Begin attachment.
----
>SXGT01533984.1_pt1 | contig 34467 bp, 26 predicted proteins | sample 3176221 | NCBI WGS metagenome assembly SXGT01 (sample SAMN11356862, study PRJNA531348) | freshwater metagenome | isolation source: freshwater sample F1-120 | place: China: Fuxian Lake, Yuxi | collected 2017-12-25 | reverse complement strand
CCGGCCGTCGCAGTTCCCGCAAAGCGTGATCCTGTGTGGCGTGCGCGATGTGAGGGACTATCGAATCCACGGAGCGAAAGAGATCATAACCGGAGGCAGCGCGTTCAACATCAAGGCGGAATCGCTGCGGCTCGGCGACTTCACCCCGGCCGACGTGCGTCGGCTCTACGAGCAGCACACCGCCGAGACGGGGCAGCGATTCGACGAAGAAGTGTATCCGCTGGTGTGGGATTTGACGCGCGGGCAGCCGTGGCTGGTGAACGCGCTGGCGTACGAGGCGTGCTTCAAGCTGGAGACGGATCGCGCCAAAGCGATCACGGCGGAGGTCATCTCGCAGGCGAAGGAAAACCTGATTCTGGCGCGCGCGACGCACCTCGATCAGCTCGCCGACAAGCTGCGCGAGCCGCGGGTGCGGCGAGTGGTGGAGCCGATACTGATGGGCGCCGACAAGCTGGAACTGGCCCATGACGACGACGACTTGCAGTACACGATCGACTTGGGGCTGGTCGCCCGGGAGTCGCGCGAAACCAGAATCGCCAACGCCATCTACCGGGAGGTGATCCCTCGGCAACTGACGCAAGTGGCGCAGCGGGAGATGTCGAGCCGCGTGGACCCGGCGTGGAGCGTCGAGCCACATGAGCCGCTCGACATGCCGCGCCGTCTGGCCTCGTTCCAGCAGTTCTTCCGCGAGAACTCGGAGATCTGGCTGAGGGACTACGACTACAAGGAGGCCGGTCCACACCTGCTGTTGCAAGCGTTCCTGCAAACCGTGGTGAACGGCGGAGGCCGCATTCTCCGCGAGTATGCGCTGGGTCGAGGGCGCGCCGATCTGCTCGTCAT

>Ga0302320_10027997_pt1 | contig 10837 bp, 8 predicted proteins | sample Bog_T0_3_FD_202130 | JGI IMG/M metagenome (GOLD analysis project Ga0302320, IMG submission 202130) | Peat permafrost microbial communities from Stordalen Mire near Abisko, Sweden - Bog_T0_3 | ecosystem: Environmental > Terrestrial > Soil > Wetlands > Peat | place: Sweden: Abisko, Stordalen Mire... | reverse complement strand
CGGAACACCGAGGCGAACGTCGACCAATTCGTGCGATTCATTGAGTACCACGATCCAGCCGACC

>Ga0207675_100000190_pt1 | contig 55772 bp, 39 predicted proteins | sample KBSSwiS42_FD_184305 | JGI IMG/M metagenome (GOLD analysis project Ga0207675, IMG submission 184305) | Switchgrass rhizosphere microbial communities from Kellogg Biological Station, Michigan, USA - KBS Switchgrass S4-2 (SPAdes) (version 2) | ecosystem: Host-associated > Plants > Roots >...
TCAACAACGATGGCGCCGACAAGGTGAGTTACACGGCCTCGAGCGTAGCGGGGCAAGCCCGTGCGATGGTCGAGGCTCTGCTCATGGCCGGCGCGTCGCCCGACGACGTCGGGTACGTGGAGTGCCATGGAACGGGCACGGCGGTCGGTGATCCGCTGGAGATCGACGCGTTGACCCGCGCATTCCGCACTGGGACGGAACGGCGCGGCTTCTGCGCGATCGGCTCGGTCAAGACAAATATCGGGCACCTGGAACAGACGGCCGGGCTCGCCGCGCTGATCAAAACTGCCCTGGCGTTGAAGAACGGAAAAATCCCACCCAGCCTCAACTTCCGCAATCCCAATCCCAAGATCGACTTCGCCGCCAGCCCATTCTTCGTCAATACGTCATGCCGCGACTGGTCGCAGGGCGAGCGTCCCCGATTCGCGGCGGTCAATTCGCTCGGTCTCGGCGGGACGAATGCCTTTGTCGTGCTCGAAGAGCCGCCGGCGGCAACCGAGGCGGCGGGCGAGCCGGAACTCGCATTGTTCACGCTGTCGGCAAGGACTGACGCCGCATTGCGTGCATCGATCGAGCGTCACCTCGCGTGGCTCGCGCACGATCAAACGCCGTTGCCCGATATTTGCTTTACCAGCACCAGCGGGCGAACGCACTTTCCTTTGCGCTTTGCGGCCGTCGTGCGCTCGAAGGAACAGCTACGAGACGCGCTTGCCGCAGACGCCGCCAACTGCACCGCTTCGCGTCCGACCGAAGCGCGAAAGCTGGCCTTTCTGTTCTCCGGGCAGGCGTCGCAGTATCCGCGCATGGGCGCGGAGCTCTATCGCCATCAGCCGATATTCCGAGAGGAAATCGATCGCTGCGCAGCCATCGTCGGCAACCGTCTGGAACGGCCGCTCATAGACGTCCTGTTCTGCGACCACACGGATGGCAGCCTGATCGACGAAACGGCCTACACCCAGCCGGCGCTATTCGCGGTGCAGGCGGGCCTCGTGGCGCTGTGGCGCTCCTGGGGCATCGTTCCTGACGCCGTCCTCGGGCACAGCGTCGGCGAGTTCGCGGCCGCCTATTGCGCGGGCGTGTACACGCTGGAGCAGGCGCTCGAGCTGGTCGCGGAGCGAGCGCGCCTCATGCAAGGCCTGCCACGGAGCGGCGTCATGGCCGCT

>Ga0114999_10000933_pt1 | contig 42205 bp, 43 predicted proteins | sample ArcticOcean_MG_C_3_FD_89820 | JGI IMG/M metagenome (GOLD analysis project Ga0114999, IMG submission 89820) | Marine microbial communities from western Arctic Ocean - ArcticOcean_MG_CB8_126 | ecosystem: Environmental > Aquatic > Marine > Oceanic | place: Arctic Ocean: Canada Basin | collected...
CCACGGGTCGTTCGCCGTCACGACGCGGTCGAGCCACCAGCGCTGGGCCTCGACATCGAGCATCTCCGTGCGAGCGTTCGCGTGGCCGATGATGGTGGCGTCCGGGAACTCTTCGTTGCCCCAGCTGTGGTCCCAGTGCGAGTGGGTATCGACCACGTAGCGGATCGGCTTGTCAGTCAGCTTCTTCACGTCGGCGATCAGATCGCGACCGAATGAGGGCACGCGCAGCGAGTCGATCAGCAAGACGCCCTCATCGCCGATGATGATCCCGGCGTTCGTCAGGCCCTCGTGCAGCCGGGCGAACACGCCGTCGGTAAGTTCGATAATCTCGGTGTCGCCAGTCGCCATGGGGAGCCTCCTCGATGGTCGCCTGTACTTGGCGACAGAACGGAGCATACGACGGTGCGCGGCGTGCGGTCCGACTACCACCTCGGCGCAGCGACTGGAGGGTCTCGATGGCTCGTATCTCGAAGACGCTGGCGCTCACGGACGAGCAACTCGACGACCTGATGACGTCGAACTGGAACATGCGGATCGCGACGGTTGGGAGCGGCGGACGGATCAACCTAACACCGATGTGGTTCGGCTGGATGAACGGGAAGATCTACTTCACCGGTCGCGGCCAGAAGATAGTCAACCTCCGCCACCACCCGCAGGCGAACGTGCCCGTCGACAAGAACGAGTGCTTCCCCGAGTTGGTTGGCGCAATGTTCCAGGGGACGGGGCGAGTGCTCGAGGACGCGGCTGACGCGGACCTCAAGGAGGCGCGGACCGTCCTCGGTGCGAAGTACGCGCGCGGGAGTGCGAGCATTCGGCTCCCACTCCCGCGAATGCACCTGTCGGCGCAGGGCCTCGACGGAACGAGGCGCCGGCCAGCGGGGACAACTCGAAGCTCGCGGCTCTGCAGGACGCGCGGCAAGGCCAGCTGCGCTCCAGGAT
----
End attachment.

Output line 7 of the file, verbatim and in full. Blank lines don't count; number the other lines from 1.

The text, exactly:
>Ga0114999_10000933_pt1 | contig 42205 bp, 43 predicted proteins | sample ArcticOcean_MG_C_3_FD_89820 | JGI IMG/M metagenome (GOLD analysis project Ga0114999, IMG submission 89820) | Marine microbial communities from western Arctic Ocean - ArcticOcean_MG_CB8_126 | ecosystem: Environmental > Aquatic > Marine > Oceanic | place: Arctic Ocean: Canada Basin | collected...